In July of 2010, the International Crane Foundation (ICF) was contacted by the US State Department with a request to survey Persistent Organic Pollutants (POPs) in the Mekong River Basin and to study the possible impact of POPs on human health and the environment.
This fall, an international team of conservationists and scientists from Mongolia, China, and the United States are tracking White-naped Cranes in East Asia to identify and protect the threatened cranes’ key breeding, migratory, and wintering habitat.
World renowned experts on ecological restoration will gather at Monona Terrace in Madison, Wisconsin on the afternoon of October 6 to launch the 5th World Conference on Ecological Restoration, “Reflections on the Past, Directions for the Future.” Local partners include the University of Wisconsin-Madison Arboretum, The Nelson Institute for Environmental Studies, the Aldo Leopold Foundation, and the International Crane Foundation.
A proposed project to re-route Sacramento River water around the Sacramento-San Joaquin Delta to southern California has created controversy about the project’s impact on wildlife habitat, including critical wintering areas for Sandhill Cranes. Since 2010, ICF Research Associate Gary Ivey has been a sub-consultant on the project, providing research data and recommendations to help lessen the impact on cranes and their habitats.
The International Crane Foundation (ICF) has nine Whooping Crane chicks for this year’s Direct Autumn Release (DAR) Program, a release method that relies on older Whooping Cranes to lead the chicks south in the fall. ICF is one of only five captive breeding centers in the world focused on raising endangered Whooping Cranes for release into the wild.
The Whooping Crane Eastern Partnership (WCEP) is celebrating another success in its efforts to reintroduce a wild migratory Whooping Crane population in eastern North America. A Whooping Crane chick hatched yesterday in Marathon County, Wis.
Black flies may be responsible for a high number of Whooping Cranes abandoning their nests in the core reintroduction area in central Wisconsin. To test this hypothesis, the Whooping Crane Eastern Partnership (WCEP), the coalition of public and private groups that is reintroducing Whooping Cranes to eastern North America, has been conducting a multi-year study to examine the causes of nest abandonment.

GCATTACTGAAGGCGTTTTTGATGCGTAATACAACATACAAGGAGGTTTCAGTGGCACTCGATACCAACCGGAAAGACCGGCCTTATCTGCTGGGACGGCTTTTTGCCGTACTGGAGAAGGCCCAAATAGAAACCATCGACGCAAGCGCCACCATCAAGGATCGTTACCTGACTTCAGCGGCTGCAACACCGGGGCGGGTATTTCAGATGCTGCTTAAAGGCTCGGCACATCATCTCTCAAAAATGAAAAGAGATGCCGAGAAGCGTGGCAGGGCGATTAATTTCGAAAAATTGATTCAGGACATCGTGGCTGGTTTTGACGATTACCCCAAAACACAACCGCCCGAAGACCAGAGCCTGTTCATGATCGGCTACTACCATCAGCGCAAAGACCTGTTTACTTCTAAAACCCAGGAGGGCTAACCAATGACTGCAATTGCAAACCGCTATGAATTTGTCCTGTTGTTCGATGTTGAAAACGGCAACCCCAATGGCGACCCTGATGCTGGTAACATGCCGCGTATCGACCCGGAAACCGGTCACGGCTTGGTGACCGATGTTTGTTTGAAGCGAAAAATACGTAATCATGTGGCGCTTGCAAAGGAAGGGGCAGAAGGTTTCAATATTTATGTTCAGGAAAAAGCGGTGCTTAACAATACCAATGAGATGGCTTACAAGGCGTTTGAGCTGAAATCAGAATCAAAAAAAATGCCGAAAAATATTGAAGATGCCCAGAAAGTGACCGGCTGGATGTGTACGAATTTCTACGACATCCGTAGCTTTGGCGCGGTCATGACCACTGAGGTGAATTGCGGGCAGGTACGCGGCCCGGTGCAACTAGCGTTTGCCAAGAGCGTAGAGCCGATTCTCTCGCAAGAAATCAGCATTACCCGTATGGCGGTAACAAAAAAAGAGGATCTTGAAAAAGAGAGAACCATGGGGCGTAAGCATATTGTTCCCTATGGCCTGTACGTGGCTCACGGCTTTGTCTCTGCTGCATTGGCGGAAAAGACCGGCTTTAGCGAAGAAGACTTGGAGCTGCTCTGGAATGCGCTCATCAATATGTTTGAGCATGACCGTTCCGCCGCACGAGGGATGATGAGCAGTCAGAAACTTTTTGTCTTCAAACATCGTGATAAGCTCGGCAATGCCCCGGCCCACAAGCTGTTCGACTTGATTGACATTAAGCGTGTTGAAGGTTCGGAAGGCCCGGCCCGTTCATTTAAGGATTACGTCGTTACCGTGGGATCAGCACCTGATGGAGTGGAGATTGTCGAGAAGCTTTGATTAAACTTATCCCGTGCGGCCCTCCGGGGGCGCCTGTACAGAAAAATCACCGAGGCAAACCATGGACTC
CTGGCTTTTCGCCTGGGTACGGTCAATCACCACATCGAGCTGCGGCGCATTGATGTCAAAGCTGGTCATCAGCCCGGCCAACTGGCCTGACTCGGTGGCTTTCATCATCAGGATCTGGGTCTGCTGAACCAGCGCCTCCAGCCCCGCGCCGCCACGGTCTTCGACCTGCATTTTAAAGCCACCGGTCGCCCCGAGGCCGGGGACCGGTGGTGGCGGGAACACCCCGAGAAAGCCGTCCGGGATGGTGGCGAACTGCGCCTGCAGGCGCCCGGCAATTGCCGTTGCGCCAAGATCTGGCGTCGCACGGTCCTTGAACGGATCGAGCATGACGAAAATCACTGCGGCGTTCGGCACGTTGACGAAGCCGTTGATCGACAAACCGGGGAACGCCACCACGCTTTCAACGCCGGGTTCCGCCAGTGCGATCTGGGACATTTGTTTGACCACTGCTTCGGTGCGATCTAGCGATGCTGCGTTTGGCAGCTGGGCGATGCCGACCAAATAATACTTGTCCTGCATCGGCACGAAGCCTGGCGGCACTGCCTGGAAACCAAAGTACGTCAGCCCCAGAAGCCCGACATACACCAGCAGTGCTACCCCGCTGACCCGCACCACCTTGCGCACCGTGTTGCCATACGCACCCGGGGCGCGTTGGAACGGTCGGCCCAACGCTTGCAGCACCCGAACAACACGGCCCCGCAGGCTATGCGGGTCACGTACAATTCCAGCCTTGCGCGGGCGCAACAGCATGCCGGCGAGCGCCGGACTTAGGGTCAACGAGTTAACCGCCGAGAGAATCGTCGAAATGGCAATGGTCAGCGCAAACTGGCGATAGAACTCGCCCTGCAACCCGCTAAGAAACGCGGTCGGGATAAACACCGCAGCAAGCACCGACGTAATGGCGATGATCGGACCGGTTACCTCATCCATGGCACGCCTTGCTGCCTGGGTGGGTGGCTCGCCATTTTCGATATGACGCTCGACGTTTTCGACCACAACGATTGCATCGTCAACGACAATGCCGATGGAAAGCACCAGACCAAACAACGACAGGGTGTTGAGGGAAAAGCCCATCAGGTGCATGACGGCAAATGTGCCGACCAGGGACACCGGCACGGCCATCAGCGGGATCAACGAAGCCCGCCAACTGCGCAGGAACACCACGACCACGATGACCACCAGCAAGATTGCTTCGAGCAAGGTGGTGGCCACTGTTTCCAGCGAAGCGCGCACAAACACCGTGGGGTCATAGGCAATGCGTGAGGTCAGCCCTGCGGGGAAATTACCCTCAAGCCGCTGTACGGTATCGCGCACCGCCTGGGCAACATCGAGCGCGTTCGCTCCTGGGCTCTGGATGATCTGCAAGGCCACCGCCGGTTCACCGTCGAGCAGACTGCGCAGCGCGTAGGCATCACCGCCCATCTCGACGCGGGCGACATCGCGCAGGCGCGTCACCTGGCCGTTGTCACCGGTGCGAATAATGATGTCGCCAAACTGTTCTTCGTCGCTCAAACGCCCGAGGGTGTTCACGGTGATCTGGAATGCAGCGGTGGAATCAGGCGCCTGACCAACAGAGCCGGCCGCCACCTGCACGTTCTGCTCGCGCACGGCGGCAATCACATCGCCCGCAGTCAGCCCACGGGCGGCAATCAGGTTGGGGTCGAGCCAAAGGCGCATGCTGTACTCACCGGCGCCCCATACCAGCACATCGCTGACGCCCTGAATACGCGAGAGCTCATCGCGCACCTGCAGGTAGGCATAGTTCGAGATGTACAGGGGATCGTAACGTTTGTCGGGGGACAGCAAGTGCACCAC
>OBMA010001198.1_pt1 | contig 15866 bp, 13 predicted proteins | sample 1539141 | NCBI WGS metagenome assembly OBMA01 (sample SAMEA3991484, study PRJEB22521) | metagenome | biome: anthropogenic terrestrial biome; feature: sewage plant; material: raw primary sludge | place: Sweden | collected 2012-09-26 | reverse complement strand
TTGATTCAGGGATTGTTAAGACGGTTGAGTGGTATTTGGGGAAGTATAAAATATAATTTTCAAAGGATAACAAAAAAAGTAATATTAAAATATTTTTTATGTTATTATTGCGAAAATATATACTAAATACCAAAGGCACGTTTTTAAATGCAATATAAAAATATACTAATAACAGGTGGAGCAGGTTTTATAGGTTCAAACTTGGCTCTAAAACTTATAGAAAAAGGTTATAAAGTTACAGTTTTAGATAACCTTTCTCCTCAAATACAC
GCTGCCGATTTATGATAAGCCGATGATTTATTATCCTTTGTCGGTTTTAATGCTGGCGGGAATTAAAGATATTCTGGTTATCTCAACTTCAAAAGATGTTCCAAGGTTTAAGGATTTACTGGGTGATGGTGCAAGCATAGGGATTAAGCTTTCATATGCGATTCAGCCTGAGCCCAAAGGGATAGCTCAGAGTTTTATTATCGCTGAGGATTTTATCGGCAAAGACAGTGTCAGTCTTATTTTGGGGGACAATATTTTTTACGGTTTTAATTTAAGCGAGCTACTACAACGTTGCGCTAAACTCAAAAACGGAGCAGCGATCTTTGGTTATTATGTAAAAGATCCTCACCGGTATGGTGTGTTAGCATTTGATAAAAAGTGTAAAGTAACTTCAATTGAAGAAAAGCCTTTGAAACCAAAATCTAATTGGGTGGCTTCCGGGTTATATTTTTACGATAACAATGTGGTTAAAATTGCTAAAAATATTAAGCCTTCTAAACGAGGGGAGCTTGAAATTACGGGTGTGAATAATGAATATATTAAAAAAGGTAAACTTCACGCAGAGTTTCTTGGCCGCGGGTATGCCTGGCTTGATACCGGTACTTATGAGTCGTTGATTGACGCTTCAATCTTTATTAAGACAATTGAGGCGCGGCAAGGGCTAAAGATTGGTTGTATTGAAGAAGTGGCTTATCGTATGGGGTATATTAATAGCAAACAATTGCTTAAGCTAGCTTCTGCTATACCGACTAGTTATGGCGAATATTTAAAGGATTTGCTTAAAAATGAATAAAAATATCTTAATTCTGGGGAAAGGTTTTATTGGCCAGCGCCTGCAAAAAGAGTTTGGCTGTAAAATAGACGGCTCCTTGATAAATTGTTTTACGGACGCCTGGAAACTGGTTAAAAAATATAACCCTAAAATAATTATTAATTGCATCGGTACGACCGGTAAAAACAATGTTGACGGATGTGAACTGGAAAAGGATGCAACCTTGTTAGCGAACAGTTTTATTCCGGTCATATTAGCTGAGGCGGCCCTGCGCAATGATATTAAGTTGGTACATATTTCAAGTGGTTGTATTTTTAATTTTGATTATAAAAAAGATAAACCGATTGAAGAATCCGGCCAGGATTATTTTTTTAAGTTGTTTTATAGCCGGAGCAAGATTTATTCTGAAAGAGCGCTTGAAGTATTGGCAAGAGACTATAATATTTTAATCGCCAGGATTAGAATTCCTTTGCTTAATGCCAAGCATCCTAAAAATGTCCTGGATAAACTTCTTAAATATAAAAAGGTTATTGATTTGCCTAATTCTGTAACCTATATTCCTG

An effective solution for damage that Sandhill Cranes cause to planted corn seeds has been used in record amounts during the just-completed 2012 planting season and represents a win-win solution for both conservation and agriculture. Developed by the International Crane Foundation (ICF) and Arkion LLC, Avipel® has been available to farmers since 2006.
Since 1990, ICF has banded over 400 Sandhill Cranes in central Wisconsin, one of the densest nesting populations of cranes known anywhere in the world (we annually track around 60 breeding territories in our 6,400 ha study area). The small leg bands and radio transmitters, the latter placed on a select number of cranes, allow our staff to identify and track individual birds – once we can identify individuals, we can follow their movements, form hypotheses about their behaviors, and test these ideas in the field.
ICF’s Field Ecology Department (FED) staff are continuing their study of nesting Whooping Cranes in central Wisconsin and factors that may lead to nest abandonment. One hypothesis is that biting black flies may be harassing the cranes, to the extent that the birds cannot remain on their nest for the full 30-day incubation period. Following is an account of our spring research involving black flies, insect traps and fake nests, and planes!